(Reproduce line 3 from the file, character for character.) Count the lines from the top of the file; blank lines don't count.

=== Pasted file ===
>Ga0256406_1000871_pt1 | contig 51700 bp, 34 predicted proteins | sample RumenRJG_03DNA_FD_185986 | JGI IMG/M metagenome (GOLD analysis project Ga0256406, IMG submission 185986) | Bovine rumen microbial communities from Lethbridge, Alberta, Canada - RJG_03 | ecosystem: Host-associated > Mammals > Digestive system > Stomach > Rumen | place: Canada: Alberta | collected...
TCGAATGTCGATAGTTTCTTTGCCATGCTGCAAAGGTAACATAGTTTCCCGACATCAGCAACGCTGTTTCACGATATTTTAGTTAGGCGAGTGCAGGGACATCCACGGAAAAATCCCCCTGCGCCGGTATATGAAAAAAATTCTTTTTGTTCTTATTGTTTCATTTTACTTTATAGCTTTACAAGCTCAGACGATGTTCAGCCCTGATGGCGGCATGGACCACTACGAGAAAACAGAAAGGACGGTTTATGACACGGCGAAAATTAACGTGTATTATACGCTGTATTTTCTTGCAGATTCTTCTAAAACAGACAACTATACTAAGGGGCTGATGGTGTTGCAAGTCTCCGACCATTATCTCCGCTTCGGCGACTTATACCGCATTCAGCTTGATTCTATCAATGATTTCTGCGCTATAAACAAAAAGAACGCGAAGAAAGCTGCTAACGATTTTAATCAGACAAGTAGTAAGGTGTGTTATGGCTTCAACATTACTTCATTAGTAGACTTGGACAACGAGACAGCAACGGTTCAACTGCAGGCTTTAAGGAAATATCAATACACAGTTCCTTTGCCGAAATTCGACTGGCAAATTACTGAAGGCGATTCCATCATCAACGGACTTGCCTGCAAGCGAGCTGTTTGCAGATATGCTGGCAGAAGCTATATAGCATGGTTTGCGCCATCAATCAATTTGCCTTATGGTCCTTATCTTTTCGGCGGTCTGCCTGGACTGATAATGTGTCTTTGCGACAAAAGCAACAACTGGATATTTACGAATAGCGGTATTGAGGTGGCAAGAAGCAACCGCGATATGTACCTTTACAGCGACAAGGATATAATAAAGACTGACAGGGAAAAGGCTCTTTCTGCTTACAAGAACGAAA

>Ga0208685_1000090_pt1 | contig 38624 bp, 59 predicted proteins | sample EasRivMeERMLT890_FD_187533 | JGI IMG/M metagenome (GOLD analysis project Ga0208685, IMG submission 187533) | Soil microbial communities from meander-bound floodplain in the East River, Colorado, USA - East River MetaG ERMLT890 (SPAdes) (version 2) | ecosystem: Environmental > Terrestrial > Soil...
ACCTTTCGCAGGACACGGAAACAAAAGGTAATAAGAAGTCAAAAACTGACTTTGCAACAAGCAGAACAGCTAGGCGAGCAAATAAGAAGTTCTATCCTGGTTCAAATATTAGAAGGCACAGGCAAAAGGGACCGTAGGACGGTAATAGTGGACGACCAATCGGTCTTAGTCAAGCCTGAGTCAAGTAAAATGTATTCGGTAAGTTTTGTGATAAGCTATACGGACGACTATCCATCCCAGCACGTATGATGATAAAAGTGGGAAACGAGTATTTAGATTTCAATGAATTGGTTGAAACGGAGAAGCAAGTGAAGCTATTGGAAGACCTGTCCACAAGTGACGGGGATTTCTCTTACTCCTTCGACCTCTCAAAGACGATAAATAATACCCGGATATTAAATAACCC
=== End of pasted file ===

>Ga0208685_1000090_pt1 | contig 38624 bp, 59 predicted proteins | sample EasRivMeERMLT890_FD_187533 | JGI IMG/M metagenome (GOLD analysis project Ga0208685, IMG submission 187533) | Soil microbial communities from meander-bound floodplain in the East River, Colorado, USA - East River MetaG ERMLT890 (SPAdes) (version 2) | ecosystem: Environmental > Terrestrial > Soil...